Fort Worth police officer Xavier Serrano was released from the hospital Wednesday morning, about five days after he and a fellow officer were shot Friday night.
Police said Serrano was struck multiple times in the upper body during the shooting. At least one round was absorbed by his ballistic body armor, police said.
Serrano was released from John Peter Smith Hospital just after 9 a.m.
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The wounded officer's wife, Carolyn, read a statement outside the hospital before leaving with her husband.
Rookie Officer Ray Azucena suffered a minor injury when he was shot in his bullet-proof vest. Azucena, who graduated from the Fort Worth Police Academy in July, was treated and released late Friday at JPS Hospital.
The Fort Worth Police Department thanked the public for praying for the two officers who were wounded while responding to a suicide call at a home on Wharton Drive in south Fort Worth.
Police said Tuesday the officers were dispatched at 8:32 p.m. to a call about a possible shooting at the home. When they arrived, they met with Veneda Fleece who told them her 81-year-old husband, Carl Fleece, was in a room near the rear of the house and had been shot in the head, police said.
The couple's son, Vincent Fleece, said he heard two gunshots after his brother, 55-year-old Martin Fleece, walked into the room where his father was. Martin Fleece then walked back into the living room and told them their father had committed suicide. Martin Fleece then left the house, went to the backyard and entered a converted shed where he lived, according to a police press release.
Vincent Fleece called 911 to report what he thought was a suicide.
The officers investigating the shooting went to the shed to speak with Martin Fleece. The officers identified themselves as police and tried to enter the shed, but police said they were met with gunfire from inside.
Serrano, along with Sgt. Steve Fineman and Officer Cliff Snodderly, returned fire into the shed before Snodderly and Officer Azucena dragged the wounded Serrano to safety.
Azucena realized that he, too, had been shot, when he saw a bullet hole in his uniform. Serrano and Azucena were both transported to JPS Hospital for treatment.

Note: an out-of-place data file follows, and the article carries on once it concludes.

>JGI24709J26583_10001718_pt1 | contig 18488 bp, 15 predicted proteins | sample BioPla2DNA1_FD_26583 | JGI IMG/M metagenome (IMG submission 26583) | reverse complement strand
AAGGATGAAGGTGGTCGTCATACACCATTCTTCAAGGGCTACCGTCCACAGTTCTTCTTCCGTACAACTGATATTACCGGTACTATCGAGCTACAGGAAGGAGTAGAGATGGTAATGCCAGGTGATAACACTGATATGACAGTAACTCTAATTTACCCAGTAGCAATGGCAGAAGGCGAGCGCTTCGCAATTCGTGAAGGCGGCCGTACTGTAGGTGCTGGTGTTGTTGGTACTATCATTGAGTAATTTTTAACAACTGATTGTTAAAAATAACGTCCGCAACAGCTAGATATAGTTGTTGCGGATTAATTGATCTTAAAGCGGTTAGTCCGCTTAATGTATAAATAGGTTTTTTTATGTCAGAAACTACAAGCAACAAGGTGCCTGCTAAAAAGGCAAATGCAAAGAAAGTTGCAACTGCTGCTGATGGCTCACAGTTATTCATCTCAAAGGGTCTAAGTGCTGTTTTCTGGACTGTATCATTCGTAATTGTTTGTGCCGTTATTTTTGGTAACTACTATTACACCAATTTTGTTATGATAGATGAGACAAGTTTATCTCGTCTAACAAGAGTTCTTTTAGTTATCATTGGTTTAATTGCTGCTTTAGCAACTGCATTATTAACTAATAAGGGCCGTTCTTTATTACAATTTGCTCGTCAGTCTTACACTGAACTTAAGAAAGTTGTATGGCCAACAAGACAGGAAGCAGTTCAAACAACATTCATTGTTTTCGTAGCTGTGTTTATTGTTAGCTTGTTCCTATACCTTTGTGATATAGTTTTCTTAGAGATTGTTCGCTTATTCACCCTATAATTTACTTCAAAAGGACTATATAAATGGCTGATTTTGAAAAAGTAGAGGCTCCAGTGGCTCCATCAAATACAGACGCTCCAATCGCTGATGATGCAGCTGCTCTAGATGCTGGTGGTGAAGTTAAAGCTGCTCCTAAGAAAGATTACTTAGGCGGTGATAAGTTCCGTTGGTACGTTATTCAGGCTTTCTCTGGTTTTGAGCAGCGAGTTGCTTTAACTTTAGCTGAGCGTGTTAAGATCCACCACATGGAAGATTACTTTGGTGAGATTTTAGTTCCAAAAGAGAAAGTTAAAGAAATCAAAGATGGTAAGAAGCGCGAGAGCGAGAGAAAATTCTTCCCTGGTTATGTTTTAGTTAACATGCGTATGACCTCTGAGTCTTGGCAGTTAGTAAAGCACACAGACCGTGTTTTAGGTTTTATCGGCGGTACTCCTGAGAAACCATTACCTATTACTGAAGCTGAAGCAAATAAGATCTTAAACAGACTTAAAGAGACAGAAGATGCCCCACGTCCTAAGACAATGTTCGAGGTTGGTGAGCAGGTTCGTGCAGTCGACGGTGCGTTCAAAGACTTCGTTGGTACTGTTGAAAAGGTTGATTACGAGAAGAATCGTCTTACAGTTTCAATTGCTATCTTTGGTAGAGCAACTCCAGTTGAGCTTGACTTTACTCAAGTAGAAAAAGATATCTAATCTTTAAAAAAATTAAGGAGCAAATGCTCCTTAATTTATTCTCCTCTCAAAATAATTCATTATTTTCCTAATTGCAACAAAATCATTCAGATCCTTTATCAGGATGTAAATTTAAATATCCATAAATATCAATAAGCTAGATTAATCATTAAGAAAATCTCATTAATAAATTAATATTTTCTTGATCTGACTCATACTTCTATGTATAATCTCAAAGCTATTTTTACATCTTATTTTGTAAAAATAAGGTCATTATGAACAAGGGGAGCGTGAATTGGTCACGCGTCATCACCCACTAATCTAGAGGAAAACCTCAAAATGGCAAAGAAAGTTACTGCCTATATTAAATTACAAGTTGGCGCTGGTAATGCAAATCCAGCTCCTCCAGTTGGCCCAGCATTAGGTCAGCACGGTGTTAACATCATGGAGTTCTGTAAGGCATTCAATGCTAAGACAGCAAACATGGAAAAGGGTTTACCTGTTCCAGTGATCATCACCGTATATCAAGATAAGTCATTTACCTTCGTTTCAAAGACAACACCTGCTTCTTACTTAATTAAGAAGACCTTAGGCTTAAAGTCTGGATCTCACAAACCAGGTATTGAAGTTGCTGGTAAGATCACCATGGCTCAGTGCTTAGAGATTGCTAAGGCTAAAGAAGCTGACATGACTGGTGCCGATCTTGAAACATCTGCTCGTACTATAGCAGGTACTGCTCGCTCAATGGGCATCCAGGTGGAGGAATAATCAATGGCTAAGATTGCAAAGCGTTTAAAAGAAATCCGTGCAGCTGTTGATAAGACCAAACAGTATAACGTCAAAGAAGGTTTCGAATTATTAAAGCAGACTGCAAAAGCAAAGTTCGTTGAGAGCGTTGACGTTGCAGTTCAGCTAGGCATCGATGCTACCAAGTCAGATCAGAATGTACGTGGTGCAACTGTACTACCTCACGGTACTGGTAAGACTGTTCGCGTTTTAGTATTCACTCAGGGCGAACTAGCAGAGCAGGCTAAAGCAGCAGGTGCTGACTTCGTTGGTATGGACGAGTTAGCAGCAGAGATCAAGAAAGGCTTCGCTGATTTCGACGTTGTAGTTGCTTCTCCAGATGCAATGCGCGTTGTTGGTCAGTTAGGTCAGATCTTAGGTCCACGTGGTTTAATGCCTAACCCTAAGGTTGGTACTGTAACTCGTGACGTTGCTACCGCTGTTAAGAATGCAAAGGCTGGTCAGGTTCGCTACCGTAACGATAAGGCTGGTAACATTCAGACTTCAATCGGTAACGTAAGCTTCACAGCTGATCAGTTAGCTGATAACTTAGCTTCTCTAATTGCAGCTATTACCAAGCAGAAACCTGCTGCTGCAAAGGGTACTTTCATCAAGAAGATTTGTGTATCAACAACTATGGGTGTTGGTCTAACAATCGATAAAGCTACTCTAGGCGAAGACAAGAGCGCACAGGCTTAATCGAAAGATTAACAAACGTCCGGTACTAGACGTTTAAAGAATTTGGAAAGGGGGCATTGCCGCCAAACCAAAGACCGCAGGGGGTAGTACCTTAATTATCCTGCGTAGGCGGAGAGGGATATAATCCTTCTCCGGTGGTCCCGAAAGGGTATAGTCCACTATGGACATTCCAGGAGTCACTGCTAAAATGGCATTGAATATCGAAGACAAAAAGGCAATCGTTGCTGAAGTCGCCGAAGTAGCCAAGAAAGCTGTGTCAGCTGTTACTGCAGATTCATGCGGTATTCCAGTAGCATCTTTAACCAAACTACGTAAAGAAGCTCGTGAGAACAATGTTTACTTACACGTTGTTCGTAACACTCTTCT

SWAT officers established a perimeter around the house and fired gas canisters into the shed to contact Martin Fleece.
When there was no response, a SWAT vehicle knocked down a wall in the shed. Officers saw Martin Fleece was deceased from a self-inflicted gunshot wound to the head from a .45 caliber pistol.
No rounds from police firearms struck Martin Fleece, police said.
Serrano underwent surgery to repair injuries from being shot in his left arm, left hand and the left upper torso, police said.
MedStar responders Tyler Morris and Nate Preissinger played a critical role in saving Officer Serrano's life. They said it was a fairly routine call until the gunfire started.
"You're running on adrenaline at that point. Everything is focused in. Everything seems clearer. Everything seems louder," said Preissinger, an EMT.
"We pulled up, we immediately met, and got his vest, his gun belt off and got him onto the cot and into the truck. And we were on the way to the hospital within a minute-and-a-half of the time he was shot," said Morris, a paramedic.
Morris and Preissinger were able to see Serrano shortly after he came out of surgery. They said seeing the relief on the faces of Serrano's family members made everything they did that night worthwhile.